“When people watch the Olympic games on TV, they see a person from a town they never heard of,” James Daly said. “Now, all of a sudden, they see Smithtown. It’s great.”

The racing Daly, who is now 32, had a long road back to reclaim a spot on the American team. For starters, he had to go back to North America Cup races, the junior circuit of racing.

“Daly never really lost it. It was quite amazing to see.”

— Tuffy Latour

Daly “never really lost it,” said Tuffy Latour, the head coach of the USA skeleton team. “It was quite amazing to see. We were quite pleased.”

In January of last year, Daly earned a gold medal at Salt Lake City and followed that up with a gold and silver at Lake Placid.

Not only was his proud father there to celebrate John’s return, James also put the hardware around his neck.

“He’s been there from the time I went down the mountain the first time,” John said. “He’s always been there and for him to be there again, to put the medal on me for my first race back, it felt right.”

The pair joked while celebrating the first of several America’s Cup medals that the success felt familiar, like Daly was never gone.

At this point, Daly said he feels that the track in South Korea where he will square off against veteran sliders, including his longtime friend and teammate Matt Antoine, plays to his strengths. Latour said the American team is in a similar position preparing for South Korea as it was going into Sochi.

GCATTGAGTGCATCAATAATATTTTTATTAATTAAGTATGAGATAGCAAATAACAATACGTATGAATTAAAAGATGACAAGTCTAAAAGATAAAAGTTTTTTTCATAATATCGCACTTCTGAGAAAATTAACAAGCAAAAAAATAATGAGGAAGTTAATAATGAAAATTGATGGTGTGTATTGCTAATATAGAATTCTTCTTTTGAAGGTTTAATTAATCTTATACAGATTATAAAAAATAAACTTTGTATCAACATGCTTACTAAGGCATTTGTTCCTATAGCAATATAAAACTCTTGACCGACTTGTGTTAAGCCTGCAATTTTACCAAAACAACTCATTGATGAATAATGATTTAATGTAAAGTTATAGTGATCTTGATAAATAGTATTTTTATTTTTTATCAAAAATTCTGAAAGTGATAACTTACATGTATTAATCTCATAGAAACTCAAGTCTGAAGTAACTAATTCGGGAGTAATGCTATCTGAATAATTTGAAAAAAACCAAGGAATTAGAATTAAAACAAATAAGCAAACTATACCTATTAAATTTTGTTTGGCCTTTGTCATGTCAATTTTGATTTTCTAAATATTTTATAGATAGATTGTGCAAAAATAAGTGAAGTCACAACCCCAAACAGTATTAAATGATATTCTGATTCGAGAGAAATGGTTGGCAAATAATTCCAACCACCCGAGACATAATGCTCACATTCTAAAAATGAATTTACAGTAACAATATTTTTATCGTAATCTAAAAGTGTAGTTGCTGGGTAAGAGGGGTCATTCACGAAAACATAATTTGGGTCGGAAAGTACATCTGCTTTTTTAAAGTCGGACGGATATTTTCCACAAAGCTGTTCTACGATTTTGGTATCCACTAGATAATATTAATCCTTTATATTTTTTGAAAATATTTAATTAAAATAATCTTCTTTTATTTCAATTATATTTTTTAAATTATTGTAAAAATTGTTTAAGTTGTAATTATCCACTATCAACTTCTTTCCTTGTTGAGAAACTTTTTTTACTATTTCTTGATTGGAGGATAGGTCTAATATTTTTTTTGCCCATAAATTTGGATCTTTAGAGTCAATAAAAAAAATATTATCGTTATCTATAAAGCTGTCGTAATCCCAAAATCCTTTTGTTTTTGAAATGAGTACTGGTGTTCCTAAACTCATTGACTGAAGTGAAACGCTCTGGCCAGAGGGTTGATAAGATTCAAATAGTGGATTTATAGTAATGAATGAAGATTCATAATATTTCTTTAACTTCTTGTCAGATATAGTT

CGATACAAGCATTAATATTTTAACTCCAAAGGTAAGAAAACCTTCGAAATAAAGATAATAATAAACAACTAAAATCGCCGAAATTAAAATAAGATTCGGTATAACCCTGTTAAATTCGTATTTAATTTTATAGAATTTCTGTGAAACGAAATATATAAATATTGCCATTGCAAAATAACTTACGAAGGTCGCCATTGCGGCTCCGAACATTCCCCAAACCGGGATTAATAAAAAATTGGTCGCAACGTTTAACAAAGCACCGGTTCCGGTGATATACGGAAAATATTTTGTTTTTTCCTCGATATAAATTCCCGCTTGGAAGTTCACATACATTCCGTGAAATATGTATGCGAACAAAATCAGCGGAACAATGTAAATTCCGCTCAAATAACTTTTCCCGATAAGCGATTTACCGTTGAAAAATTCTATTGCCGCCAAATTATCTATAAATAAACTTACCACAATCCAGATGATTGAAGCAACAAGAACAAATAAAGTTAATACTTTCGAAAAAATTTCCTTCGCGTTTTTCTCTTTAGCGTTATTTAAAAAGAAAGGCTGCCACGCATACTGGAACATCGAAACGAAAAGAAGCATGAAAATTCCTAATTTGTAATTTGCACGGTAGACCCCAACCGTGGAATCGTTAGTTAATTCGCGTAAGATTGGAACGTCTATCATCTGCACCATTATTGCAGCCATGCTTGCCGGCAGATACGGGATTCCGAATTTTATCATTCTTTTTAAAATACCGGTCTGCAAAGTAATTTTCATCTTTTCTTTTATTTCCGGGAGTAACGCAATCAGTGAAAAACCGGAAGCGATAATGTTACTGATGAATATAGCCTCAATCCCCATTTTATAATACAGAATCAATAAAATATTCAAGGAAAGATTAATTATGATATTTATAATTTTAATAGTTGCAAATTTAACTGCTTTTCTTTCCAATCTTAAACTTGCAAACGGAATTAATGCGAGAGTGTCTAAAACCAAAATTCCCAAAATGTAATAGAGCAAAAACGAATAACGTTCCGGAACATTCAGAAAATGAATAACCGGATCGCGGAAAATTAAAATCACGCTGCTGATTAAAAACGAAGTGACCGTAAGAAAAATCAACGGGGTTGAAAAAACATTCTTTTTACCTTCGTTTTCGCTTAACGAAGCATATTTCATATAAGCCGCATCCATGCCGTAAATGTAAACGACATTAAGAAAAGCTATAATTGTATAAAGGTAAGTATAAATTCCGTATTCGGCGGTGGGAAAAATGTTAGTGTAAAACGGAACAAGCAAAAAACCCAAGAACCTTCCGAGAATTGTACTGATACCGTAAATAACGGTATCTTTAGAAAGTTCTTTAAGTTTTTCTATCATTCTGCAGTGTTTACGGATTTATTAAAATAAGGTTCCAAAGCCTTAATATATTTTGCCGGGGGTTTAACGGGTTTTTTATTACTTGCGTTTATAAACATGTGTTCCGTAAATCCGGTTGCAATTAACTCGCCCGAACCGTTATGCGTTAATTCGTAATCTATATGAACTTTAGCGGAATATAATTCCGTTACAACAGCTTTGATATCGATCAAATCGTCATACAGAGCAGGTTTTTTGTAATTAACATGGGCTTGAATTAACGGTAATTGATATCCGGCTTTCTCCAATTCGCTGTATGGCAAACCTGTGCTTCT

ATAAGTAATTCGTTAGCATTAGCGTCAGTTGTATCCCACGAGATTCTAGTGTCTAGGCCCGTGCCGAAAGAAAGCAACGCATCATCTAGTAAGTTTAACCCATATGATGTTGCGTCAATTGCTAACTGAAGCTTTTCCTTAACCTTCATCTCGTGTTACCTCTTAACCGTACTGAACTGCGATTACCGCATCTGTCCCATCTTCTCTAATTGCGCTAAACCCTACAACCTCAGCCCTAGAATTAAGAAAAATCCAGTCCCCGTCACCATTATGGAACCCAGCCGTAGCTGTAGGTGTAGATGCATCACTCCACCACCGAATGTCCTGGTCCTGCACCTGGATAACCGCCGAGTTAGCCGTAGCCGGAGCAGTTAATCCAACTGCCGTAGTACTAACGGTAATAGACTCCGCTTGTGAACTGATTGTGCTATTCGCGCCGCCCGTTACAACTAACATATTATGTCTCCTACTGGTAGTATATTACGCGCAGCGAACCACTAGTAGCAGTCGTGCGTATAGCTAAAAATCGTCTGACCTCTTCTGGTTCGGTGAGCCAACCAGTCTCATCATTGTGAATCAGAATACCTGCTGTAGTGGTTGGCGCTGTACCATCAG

“We had a test of it last year in the World Cup,” the coach said. “The results were similar to what we had [in 2014].”

Latour said it sometimes helps to walk away for a few years and come back refreshed. He highlighted Daly’s experience as an asset in preparation for the 2018 games.

“He has nothing to lose,” said Latour, who appreciates how Daly’s comedic side helps steady his teammates during competition. He said Daly has the same energy he had before he left the race. “It’s great to have him around.”

John Daly, with father James, has had a successful season leading up to the Olympics in North Korea, grabbing gold in Lake Placid last year. Photo from John Daly

Daly said he’s proud to represent the United States. After he retired, he went to the gym, where he’d see people wearing sweatshirts emblazoned with the names of the colleges they’d attended. His sweatshirts read “USA.”

“That USA represents every college,” said Daly. “It’s a good feeling to wear it.”

At the South Korea games, Daly will be without teammate and friend Steve Holcomb, who died last year at 37. Holcomb’s story, including a recovery from an eye disease that made him nearly blind to a gold medal-winning driver of the celebrated Night Train sled, inspired people around the world, as well as his teammates.